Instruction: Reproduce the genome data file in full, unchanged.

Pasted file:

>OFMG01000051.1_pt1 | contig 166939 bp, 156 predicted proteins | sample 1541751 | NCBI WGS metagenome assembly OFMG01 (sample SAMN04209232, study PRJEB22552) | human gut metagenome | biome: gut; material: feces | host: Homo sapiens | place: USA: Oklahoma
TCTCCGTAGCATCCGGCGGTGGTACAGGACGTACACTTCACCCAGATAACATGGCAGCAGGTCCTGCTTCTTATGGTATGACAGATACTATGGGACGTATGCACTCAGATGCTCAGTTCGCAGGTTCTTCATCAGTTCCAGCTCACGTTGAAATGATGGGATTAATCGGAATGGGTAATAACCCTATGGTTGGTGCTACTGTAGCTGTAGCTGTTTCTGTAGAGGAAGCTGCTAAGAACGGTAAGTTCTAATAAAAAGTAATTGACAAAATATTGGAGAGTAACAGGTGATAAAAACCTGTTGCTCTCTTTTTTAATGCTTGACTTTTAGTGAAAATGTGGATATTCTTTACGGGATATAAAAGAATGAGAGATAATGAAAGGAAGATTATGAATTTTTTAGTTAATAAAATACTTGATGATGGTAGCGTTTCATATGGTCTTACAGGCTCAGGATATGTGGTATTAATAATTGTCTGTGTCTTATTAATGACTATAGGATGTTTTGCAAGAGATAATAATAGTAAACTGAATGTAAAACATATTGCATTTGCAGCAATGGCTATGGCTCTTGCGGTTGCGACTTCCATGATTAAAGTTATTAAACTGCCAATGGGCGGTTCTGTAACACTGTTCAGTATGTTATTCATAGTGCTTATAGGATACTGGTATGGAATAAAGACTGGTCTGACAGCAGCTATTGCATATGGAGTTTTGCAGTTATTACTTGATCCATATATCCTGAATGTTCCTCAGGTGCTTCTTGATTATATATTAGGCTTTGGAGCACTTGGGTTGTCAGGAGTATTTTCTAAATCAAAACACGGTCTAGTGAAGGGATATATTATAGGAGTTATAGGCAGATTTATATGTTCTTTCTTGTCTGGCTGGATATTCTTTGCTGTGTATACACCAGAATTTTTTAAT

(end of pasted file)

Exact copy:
>OFMG01000051.1_pt1 | contig 166939 bp, 156 predicted proteins | sample 1541751 | NCBI WGS metagenome assembly OFMG01 (sample SAMN04209232, study PRJEB22552) | human gut metagenome | biome: gut; material: feces | host: Homo sapiens | place: USA: Oklahoma
TCTCCGTAGCATCCGGCGGTGGTACAGGACGTACACTTCACCCAGATAACATGGCAGCAGGTCCTGCTTCTTATGGTATGACAGATACTATGGGACGTATGCACTCAGATGCTCAGTTCGCAGGTTCTTCATCAGTTCCAGCTCACGTTGAAATGATGGGATTAATCGGAATGGGTAATAACCCTATGGTTGGTGCTACTGTAGCTGTAGCTGTTTCTGTAGAGGAAGCTGCTAAGAACGGTAAGTTCTAATAAAAAGTAATTGACAAAATATTGGAGAGTAACAGGTGATAAAAACCTGTTGCTCTCTTTTTTAATGCTTGACTTTTAGTGAAAATGTGGATATTCTTTACGGGATATAAAAGAATGAGAGATAATGAAAGGAAGATTATGAATTTTTTAGTTAATAAAATACTTGATGATGGTAGCGTTTCATATGGTCTTACAGGCTCAGGATATGTGGTATTAATAATTGTCTGTGTCTTATTAATGACTATAGGATGTTTTGCAAGAGATAATAATAGTAAACTGAATGTAAAACATATTGCATTTGCAGCAATGGCTATGGCTCTTGCGGTTGCGACTTCCATGATTAAAGTTATTAAACTGCCAATGGGCGGTTCTGTAACACTGTTCAGTATGTTATTCATAGTGCTTATAGGATACTGGTATGGAATAAAGACTGGTCTGACAGCAGCTATTGCATATGGAGTTTTGCAGTTATTACTTGATCCATATATCCTGAATGTTCCTCAGGTGCTTCTTGATTATATATTAGGCTTTGGAGCACTTGGGTTGTCAGGAGTATTTTCTAAATCAAAACACGGTCTAGTGAAGGGATATATTATAGGAGTTATAGGCAGATTTATATGTTCTTTCTTGTCTGGCTGGATATTCTTTGCTGTGTATACACCAGAATTTTTTAAT